But this approach, if expanded, is unlikely to lead to widespread integration because there are simply not enough white students in the city’s public schools. In addition, white students are geographically isolated — half the city’s white middle schoolers live on Staten Island or in southern Brooklyn, and the mayor and chancellor have ruled out busing across school zones.

Before the reforms in Districts 3 and 15, only 11 middle schools served majority Asian or white student bodies and screened all entering students. Four of those schools are in the two districts where admissions processes have just been changed; the remaining schools serve fewer than 5,000 Asian and white students. Directing even half of those seats to black or Hispanic youngsters would not make much of a dent in the number of such students currently stuck in low-performing schools.

The most extreme example of these are the 7,700 black and Hispanic youngsters who remain trapped in 26 middle schools participating in the mayor’s futile school improvement effort now titled the Renewal and Rise programs; in these schools, students are twice as likely to score at the lowest level on state tests as they are to be deemed proficient.

Citywide, 49,000 black and Hispanic middle schoolers scored below proficiency on this year’s state English Language Arts test. That’s 60 percent of the black and Hispanic students in district middle schools.

Meanwhile, more than 113,000 black and Hispanic students have invoked school choice and are enrolled in the city’s public charter schools, and 61,000 more attend private schools, because they could not find satisfactory schools within the Department of Education.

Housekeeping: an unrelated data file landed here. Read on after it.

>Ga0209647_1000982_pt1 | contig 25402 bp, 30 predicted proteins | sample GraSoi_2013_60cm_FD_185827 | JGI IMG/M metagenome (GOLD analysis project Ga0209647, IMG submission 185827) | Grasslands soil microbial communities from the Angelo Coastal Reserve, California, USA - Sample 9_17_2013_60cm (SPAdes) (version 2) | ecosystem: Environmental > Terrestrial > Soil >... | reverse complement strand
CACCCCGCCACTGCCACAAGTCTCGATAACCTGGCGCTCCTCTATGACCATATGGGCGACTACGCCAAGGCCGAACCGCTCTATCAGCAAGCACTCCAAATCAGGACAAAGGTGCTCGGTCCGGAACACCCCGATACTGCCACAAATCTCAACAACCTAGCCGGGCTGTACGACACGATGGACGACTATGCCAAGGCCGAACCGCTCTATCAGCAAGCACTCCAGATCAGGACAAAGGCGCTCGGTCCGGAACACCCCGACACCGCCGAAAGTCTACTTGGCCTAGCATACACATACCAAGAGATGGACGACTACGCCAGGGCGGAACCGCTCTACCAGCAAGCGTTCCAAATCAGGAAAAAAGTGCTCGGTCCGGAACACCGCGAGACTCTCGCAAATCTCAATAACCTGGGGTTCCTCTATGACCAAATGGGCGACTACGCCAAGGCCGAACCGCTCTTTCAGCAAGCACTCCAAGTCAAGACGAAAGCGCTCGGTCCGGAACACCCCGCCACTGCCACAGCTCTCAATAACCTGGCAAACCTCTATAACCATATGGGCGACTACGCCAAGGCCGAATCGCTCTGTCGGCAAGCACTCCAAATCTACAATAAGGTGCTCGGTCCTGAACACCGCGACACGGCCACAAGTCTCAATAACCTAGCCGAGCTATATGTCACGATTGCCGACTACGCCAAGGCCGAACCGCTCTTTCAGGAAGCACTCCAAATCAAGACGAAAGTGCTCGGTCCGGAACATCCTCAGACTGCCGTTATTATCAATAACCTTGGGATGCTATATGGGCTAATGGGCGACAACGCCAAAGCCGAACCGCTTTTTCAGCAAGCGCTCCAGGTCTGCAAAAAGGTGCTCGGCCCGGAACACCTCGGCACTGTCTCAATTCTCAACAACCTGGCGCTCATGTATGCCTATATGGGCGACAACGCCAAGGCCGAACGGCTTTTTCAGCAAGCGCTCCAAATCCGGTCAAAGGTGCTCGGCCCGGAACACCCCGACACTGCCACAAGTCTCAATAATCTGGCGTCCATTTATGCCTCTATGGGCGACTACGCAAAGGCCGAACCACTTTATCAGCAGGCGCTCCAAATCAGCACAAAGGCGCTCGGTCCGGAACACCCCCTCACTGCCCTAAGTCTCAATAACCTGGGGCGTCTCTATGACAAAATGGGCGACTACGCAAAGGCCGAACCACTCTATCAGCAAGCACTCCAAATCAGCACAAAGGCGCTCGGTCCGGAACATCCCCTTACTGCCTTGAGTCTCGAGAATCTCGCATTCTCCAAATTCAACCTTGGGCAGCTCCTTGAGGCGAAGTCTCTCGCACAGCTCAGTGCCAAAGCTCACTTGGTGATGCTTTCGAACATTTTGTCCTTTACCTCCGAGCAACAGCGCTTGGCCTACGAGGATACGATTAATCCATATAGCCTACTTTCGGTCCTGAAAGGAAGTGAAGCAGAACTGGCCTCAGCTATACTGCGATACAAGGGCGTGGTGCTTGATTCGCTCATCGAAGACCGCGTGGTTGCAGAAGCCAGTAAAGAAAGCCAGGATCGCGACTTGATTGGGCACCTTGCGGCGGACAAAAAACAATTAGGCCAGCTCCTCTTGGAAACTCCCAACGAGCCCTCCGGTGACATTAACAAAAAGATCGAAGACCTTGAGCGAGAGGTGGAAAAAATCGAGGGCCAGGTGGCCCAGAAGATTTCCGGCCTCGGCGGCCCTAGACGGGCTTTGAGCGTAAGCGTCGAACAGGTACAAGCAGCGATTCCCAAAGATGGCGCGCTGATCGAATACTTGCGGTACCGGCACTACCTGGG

Yet somehow, the mayor and chancellor believe the city needs no more charter schools and that there is no need to raise the cap on the number of charters that are allowed to open, despite their success in closing the achievement gap.

At the same time, there are also numerous district schools, identified in my report, that have majority black and Hispanic enrollments whose students are doing well. The city needs more of those schools, both charter and district, and fewer schools with incredibly low proficiency rates.

Parents from all backgrounds expect the same fundamentals from their schools — they want their children to be safe, to be taught and led by professionally competent teachers and principals, to learn the things they will need to succeed and to be treated fairly. We all share a common interest in seeing to it that few children enter adulthood without the tools and knowledge they need to be healthy, engaged, and productive members of society.